JB Whitlam1,2, L Ling2, FL Ierino1, J Kanellis3, D Bruno2, H Slater2, DA Power1
1Department of Nephrology, Austin Health, Heidelberg, Victoria; 2Murdoch Childrens Research Institute, Royal Children’s Hospital, Parkville, Victoria; 3Department of Nephrology, Monash Medical Centre, Clayton, Victoria.
Aim: To study the diagnostic potential of a new method for measuring DNA released from kidney allografts in response to immunologic injury.
Background: Cell-free DNA (cfDNA) is a novel biomarker of graft injury. Release of DNA from damaged cells in a kidney transplant (graft derived cell-free DNA; gdcfDNA) can be distinguished from recipient cfDNA and quantified. We have developed a novel method that exploits copy number variation to measure the absolute concentration of gdcfDNA using digital droplet PCR without prior donor or recipient genotyping. Unlike other approaches that measure gdcfDNA as a proportion of total cfDNA concentration (tcfDNA), called graft fraction (GF), this approach provides an absolute measurement of gdcfDNA and is simpler, quicker and more cost-effective.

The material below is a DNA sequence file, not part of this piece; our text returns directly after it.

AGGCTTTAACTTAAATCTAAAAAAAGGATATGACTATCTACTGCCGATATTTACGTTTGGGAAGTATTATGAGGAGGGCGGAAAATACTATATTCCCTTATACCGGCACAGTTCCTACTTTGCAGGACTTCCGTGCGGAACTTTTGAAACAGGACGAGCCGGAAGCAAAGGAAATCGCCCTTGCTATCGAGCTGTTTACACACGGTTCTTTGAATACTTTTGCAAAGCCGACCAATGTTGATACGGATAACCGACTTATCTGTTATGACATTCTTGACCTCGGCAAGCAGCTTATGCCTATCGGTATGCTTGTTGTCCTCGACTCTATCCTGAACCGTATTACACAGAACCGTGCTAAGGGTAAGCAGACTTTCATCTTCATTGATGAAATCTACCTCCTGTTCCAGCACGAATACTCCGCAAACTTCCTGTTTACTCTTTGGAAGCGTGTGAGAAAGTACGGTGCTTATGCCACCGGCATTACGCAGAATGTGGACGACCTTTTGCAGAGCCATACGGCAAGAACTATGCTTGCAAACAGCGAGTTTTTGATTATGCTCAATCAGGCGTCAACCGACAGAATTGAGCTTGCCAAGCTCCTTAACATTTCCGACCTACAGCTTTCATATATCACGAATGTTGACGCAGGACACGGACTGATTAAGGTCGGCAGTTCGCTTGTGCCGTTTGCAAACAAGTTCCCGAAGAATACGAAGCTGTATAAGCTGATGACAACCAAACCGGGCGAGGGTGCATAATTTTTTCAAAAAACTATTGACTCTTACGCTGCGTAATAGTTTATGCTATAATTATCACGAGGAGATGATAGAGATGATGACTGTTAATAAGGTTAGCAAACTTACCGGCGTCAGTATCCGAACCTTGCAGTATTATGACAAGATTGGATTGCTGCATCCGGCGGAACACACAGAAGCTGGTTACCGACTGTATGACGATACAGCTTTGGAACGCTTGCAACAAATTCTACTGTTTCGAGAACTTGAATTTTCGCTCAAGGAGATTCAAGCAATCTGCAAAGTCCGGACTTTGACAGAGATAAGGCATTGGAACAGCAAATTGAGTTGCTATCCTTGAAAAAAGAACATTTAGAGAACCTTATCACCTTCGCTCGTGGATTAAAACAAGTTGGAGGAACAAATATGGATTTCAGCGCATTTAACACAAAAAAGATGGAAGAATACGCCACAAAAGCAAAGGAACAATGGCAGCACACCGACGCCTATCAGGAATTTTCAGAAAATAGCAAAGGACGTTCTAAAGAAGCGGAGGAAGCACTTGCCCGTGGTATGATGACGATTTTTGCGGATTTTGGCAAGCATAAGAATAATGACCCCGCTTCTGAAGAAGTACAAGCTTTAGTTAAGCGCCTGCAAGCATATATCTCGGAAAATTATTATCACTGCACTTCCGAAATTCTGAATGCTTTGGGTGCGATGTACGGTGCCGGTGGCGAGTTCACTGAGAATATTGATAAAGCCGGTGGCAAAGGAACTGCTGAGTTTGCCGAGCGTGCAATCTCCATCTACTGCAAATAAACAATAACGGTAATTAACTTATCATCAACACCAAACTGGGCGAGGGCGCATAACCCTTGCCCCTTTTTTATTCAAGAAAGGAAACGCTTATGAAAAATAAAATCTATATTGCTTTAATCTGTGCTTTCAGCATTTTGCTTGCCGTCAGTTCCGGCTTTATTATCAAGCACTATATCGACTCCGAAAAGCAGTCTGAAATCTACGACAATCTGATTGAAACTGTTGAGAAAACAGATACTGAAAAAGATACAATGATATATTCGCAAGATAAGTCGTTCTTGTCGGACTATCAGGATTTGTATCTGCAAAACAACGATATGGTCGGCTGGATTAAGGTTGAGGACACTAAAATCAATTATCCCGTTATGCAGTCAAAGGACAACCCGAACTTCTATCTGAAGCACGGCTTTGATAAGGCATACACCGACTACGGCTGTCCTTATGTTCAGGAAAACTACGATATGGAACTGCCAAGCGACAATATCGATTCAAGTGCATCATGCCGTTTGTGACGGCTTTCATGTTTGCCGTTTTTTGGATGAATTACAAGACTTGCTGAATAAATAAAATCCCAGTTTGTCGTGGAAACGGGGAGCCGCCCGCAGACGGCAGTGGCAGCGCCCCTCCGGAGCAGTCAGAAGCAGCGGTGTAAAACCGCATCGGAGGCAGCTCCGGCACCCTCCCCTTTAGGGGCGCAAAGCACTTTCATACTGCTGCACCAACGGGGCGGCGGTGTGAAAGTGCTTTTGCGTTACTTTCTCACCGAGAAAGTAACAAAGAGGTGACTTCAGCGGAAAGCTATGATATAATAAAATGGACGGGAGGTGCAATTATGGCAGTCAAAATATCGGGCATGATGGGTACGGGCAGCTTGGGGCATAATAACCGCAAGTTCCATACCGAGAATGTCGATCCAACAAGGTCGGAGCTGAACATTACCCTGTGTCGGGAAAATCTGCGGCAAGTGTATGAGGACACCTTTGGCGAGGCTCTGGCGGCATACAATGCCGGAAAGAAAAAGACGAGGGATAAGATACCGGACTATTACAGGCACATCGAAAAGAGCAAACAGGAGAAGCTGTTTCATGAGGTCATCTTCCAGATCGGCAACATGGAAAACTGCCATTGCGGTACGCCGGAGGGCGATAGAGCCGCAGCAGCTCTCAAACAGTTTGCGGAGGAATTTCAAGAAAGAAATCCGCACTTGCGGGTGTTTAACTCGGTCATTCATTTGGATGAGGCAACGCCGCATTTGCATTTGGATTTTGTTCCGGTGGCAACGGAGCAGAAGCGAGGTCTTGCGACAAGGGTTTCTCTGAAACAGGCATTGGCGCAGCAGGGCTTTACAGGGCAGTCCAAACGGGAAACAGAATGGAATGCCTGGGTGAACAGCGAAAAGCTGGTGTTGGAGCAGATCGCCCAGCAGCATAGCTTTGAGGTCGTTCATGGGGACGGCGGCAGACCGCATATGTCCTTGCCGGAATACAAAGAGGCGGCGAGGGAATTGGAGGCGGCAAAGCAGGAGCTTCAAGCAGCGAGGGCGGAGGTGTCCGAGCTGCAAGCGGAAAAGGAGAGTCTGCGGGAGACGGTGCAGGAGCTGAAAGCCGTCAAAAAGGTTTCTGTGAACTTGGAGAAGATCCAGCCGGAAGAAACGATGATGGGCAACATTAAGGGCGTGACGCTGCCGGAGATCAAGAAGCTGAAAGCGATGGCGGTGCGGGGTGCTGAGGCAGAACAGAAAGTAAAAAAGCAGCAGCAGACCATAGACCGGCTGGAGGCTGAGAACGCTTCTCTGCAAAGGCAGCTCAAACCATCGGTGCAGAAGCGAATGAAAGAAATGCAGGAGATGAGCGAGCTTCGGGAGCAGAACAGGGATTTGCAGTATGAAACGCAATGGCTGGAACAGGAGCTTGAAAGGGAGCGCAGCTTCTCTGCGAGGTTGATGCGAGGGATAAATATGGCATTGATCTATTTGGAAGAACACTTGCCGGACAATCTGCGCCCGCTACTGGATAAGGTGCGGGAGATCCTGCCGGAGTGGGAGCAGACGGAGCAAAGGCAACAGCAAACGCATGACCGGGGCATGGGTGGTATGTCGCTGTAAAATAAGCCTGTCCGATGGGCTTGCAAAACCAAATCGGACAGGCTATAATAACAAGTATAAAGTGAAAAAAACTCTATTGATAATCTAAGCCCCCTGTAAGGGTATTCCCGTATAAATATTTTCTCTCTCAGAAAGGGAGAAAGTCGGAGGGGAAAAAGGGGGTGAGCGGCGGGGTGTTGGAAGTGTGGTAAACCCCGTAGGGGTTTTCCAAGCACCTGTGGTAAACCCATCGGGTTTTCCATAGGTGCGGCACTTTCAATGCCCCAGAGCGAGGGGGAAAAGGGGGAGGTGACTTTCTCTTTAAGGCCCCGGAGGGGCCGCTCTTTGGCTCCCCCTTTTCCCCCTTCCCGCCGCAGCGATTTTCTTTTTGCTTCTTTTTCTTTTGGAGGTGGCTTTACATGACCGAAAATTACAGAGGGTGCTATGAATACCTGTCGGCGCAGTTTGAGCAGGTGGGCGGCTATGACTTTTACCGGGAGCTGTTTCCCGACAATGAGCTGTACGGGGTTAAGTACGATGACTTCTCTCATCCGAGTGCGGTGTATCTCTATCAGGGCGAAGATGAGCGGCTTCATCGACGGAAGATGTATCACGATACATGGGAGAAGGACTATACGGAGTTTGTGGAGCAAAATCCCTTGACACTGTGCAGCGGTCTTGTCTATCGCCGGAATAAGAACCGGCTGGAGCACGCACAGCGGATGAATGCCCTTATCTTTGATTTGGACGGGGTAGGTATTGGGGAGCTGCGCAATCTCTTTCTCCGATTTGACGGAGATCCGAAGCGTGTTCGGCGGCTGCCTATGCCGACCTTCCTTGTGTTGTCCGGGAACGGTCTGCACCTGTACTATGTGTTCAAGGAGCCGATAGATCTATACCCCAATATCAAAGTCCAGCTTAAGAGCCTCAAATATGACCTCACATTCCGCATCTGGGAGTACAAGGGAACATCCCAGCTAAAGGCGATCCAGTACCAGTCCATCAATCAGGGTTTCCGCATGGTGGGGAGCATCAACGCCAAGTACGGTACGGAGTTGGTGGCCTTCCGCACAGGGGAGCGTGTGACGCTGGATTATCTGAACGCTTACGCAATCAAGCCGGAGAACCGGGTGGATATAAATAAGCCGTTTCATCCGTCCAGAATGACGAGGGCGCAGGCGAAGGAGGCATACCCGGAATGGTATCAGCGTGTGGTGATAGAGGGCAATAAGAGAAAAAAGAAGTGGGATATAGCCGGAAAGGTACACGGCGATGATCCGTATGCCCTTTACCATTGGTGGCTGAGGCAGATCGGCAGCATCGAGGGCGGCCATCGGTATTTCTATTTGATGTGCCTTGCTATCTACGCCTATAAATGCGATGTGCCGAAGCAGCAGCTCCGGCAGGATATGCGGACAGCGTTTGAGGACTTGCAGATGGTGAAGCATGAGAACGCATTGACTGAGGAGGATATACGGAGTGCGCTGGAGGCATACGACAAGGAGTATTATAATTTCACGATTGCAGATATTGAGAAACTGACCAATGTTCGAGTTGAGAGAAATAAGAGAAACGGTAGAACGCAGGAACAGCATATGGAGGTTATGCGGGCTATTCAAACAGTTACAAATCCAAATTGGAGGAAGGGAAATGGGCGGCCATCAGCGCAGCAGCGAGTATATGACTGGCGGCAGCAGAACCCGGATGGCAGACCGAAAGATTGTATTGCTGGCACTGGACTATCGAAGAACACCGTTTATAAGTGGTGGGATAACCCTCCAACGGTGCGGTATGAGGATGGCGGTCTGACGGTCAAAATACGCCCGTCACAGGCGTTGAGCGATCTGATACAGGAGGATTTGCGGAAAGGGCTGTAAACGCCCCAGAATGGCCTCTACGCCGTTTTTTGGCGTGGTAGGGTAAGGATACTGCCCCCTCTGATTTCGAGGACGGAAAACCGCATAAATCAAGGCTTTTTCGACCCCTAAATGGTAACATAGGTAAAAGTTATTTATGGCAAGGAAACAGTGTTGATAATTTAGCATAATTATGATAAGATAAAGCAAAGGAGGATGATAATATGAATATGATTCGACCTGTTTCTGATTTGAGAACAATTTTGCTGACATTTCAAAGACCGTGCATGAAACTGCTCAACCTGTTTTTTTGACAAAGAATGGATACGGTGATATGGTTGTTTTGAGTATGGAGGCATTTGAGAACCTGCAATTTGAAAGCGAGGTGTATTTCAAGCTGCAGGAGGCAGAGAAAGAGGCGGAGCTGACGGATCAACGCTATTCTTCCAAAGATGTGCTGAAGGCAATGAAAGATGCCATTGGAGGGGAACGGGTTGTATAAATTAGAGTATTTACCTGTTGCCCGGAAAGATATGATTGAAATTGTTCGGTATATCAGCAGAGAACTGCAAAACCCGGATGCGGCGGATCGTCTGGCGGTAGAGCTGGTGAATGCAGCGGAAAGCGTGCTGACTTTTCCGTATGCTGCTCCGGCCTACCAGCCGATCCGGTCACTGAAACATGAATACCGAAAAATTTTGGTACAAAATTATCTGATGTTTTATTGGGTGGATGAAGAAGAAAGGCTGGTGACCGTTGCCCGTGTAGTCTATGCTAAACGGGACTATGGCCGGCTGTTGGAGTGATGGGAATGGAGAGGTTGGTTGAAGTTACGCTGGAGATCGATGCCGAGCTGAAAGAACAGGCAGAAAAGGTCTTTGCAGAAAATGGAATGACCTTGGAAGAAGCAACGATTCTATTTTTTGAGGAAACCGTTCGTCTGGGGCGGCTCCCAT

Methods: A panel of 31 copy number variation assays was run on cfDNA extracted from plasma of 38 adult kidney transplant recipients undergoing biopsy for acute graft dysfunction. GdcfDNA and tcfDNA concentrations were measured and GF calculated. The results were correlated with diagnostic biopsy histopathology.
Results: Biopsy results included 18 normal, 8 acute antibody mediated rejection (aAMR), 7 other rejection (OR) and 5 other non-rejection pathologies (“Other”). GdcfDNA was significantly elevated in aAMR compared with all other groups (p<0.01). GF was higher in aAMR (p<=0.01) compared to all groups except “Other” (p=0.1). For aAMR diagnosis, gdcfDNA appears to be a better measure than GF.
Conclusions: In contrast to other methods for measurement of cfDNA, this novel approach permits absolute quantification of both gdcfDNA and tcfDNA. Plasma gdcfDNA was raised in aAMR but no other pathologies, suggesting a role for this biomarker in diagnosis of aAMR. This technology warrants large-scale clinical trials of its efficacy.